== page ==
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New Android Warning: These 15 Malicious Apps May Be Hiding On Your Phone—Uninstall Now

As the stories keep coming about malicious apps finding their way onto Google’s Play Store, one serious concern is the increasingly sophisticated efforts made by those apps to hide their intent from users. Well, the latest report from the team at Sophos has found 15 harmful apps that have gone a stage further—literally “hiding their app icons in the launcher… or disguising themselves in the phone’s App settings page.”

Put simply, apps have been found that trick users into installing them to perform a trivial service. The app disappears from view, but it is actually running, disguised under a system name, making it impossible to detect and stop without effort. Users are urged to specifically root these apps out, stop them, then delete them completely.

If the apps aren’t seen, then they won’t trigger user concerns and they become much more difficult to casually delete without making the effort to find them. That’s the theory. But now those apps have been exposed. Users have been warned.

Today In: Innovation

Yet again, these latest apps join the countless others delivering adware—generating fraudulent revenue for their operators. Let’s be clear, free apps that deliver ads in their unpaid versions might be irritating, but they’re not necessarily fraudulent. But here we are talking about apps designed to deliver ads—it’s their sole purpose. It is the direct opposite of free apps, the ads are the focus, the app itself a wraparound.

The 15 apps discovered and disclosed by Sophos have been installed on more than 1.3 million devices—that’s a lot of ads, a lot of fraudulent revenue. And this is likely the tip of the iceberg for this new “icon hiding” threat category. “If history is any indication,” Sophos warns, “there are likely many more waiting to be found.”

The “dirty tricks” pulled off by these apps include various ruses to hide away—either on install or shortly afterward, and installing two apps at once—a benign app that is visible as per normal, and a malicious app that remains hidden. Most phones these days have a wide range of legacy and unused apps—we don’t notice what’s there and how many of us ever purge our devices? That’s the social engineering taking place here—if the app can hide initially, it will likely hang around for some time.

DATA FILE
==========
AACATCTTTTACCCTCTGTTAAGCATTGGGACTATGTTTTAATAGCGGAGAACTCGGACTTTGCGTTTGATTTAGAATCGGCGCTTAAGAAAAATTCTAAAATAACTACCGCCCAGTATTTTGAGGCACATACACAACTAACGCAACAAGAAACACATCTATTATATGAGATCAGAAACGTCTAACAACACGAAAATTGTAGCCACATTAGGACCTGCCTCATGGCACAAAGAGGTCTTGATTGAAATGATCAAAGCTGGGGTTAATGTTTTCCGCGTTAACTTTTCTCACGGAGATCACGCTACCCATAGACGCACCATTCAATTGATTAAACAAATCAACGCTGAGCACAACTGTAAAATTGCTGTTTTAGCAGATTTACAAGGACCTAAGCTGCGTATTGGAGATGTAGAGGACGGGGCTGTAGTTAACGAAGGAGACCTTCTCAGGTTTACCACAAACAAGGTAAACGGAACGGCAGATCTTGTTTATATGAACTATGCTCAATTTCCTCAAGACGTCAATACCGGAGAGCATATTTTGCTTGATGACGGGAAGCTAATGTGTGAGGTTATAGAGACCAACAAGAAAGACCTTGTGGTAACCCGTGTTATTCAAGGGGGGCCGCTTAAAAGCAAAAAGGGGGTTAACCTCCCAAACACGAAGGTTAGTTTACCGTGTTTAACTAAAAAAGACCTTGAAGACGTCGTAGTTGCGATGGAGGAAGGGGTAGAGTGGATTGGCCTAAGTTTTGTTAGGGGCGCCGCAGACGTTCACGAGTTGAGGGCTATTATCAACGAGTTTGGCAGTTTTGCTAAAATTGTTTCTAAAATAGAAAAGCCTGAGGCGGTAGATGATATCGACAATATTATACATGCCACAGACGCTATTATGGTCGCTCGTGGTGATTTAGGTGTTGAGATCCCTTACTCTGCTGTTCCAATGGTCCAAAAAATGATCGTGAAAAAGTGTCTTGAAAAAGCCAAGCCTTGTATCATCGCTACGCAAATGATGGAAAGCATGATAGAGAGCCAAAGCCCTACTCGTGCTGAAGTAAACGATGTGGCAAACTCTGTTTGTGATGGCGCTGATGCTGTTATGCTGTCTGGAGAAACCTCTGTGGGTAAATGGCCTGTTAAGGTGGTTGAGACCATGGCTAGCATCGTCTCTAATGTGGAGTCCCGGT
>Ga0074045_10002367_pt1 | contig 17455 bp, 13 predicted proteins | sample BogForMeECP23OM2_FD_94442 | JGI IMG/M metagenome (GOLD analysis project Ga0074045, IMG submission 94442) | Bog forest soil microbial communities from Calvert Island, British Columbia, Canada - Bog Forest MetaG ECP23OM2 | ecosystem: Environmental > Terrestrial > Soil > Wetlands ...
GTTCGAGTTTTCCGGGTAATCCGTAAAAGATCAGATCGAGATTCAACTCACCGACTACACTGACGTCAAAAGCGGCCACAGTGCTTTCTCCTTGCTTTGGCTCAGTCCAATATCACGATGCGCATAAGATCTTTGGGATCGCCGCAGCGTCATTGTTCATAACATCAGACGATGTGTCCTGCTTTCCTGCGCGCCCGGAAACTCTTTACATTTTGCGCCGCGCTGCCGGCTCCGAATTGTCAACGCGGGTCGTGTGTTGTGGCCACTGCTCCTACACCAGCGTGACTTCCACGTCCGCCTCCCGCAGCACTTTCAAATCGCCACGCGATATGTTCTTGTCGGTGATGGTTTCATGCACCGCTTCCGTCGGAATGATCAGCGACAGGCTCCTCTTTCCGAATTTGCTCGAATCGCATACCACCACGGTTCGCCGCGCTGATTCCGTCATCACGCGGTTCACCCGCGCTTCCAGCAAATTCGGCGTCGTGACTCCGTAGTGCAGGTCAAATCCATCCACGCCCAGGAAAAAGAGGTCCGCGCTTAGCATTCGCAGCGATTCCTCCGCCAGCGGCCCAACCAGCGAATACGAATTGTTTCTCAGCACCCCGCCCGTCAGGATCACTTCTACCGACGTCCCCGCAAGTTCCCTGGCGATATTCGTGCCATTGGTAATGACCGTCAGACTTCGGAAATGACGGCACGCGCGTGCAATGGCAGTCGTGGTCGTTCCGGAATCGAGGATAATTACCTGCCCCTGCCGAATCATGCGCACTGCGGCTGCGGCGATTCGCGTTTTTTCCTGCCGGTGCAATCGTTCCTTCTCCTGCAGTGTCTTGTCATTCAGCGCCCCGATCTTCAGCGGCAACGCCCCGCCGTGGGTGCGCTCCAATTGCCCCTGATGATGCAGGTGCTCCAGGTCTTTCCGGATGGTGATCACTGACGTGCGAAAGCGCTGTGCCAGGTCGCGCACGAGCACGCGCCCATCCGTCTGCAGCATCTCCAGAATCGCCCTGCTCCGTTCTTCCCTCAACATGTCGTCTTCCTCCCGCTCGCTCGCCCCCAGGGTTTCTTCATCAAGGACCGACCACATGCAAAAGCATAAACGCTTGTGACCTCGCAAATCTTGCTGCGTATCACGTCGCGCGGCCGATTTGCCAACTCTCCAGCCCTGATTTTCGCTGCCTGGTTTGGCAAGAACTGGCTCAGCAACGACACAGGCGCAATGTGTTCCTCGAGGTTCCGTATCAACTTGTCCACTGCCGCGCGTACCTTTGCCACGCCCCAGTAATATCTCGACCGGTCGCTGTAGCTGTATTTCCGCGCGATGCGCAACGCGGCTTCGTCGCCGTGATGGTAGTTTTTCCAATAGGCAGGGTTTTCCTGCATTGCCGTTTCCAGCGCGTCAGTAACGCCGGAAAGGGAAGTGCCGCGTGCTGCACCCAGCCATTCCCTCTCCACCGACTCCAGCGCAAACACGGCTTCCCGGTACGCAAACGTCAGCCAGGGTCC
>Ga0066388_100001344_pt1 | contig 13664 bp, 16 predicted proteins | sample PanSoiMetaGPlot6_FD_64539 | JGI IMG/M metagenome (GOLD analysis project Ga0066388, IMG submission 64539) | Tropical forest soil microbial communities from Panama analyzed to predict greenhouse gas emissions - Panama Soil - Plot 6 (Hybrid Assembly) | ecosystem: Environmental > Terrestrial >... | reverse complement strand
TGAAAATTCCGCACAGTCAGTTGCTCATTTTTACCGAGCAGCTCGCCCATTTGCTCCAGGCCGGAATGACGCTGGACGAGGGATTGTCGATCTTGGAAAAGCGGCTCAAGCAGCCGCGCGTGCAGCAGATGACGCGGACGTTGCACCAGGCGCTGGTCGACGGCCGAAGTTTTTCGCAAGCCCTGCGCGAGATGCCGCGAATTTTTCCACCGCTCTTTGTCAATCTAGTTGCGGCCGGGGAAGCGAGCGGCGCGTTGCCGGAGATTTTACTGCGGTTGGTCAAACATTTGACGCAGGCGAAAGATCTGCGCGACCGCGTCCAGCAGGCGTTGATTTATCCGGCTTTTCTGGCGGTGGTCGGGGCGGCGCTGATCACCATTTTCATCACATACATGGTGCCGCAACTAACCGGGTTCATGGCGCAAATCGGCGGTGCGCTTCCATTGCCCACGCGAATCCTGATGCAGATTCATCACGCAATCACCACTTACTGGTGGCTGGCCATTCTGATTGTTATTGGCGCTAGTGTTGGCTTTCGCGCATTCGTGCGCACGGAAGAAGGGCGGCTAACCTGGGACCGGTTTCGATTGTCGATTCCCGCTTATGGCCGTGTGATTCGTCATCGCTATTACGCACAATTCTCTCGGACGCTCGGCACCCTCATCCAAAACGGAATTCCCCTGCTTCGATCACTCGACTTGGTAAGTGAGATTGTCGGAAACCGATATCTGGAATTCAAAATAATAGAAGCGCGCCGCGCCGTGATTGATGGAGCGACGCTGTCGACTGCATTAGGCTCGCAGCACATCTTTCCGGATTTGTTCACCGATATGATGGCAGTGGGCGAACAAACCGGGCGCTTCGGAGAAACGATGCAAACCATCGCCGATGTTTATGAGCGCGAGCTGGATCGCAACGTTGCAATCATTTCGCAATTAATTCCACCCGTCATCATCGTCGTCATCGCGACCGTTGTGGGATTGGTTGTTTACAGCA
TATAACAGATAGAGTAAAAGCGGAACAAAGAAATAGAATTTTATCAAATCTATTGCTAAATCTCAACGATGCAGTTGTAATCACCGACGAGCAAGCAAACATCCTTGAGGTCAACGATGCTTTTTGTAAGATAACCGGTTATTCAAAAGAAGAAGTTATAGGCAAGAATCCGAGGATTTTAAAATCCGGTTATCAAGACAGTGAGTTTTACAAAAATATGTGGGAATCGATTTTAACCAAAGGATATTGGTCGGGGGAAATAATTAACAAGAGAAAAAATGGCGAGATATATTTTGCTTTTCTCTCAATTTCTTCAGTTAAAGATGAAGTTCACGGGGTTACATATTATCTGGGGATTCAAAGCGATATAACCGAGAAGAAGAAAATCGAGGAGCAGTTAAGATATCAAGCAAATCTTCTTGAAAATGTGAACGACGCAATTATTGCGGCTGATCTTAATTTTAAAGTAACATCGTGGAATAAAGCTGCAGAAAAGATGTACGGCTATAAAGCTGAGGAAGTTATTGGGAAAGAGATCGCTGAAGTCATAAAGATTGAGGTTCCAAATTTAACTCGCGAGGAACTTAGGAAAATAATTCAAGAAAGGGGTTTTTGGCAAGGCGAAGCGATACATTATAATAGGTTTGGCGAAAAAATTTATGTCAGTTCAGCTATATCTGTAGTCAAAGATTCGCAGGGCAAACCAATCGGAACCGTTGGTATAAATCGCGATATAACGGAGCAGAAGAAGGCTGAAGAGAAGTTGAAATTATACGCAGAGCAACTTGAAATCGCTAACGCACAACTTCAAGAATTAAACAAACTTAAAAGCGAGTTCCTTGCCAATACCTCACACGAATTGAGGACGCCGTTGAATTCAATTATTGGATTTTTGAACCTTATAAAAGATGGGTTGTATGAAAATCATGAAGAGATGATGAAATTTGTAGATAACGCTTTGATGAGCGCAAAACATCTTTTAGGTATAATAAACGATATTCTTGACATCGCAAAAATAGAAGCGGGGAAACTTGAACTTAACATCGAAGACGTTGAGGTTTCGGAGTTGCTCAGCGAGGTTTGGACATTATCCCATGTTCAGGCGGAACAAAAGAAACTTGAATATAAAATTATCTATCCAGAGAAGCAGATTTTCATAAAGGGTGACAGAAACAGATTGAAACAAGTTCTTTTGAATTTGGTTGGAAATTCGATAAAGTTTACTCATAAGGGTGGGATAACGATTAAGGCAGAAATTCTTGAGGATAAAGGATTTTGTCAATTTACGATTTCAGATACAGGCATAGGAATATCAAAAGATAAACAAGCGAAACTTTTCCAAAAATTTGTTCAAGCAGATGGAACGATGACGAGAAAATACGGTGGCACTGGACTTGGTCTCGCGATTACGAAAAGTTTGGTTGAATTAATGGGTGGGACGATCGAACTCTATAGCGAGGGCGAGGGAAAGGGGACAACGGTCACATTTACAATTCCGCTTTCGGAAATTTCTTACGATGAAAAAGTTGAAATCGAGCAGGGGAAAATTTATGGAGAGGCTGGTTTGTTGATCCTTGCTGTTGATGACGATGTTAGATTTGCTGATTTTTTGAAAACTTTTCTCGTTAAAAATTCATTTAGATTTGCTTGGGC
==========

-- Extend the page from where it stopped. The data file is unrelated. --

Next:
“Nine of the 15 apps used deceptive application icons and names, most of which appeared to have been chosen because they might plausibly resemble an innocuous system app,” Sophos explained. But they cannot hide completely if you know what you’re looking for—and Android users are urged to check their phones for these apps—and if you find them, delete them. “The app icon is still visible in the phone’s ‘gear’ Settings menu, under Apps.”

Here are the 15 apps exposed by Sophos—you’ll notice the poor reviews, often a sign that an app of this kind is best avoided.

As so often with adware apps, most are designed around trivial utilities—QR readers and image editors, for example. “Most ironically,” Sophos reports, one of the malicious apps is designed “to scrub your phone of private data.” You couldn’t make this up. The mindset to download an app of unknown provenance for such a delicate purpose we won’t get into—the warnings here basically go without saying.

Once installed, the apps use innocuous names to ensure they don’t trigger suspicions. And, arguably, the most worrying finding is that all 15 apps appeared this year—that means there are still gaping holes in Play Store security and there are adware factories churning out such apps and pushing them into the public domain. Sophos believes that similarities in coding structure and user interfaces suggests this batch of apps might all be related, despite appearing to come from different publishers.

Sophos says that Google was notified about the apps and they seem to have been removed—the underlying threat and coding techniques will remain in other as yet unidentified apps in the store and the myriad apps likely still to come.

The package names of the 15 apps are here:

Andrew Brandt, a principal researcher at Sophos, warns that “while these apps have been removed from the Google Play Store, there may be others we haven’t yet discovered that do the same thing.”

Brandt also explains that if uses suspect an app might be hiding, or to check against the published list, “tap Settings, then Apps & Notifications. The most recently opened apps appear in a list at the top of this page. If any of those apps use the generic Android icon (which looks like a little greenish-blue Android silhouette) and have generic-sounding names (‘Back Up,’ ‘Update,’ ‘Time Zone Service’) tap the generic icon and then tap ‘Force Stop’ followed by ‘Uninstall’.” Real system apps won’t offer an ‘uninstall’ option but will have a ‘disable’ option instead.

Ultimately, the usual advice applies here. Don’t download trivial utility apps because they seem nifty and free—they’re free for a reason. Even if the downside is simply unwanted ads, the fact is that malicious apps can often be hiding more dangers than that. Given how much private information we carry on our devices, don’t casually leave the backdoor open to anyone with a shiny app and a free install.

Follow me on Twitter or LinkedIn.

I am the Founder/CEO of Digital Barriers, supplying AI surveillance tech to defence, national security, counter-terrorism and critical infrastructure entities in the U.S., EMEA and Asia. I write about the intersection of geopolitics and cybersecurity, as well as breaking security and surveillance stories. I also focus on the balance of privacy and public safety. Contact me at zakd@me.com.

Source: New Android Warning: These 15 Malicious Apps May Be Hiding On Your Phone—Uninstall Now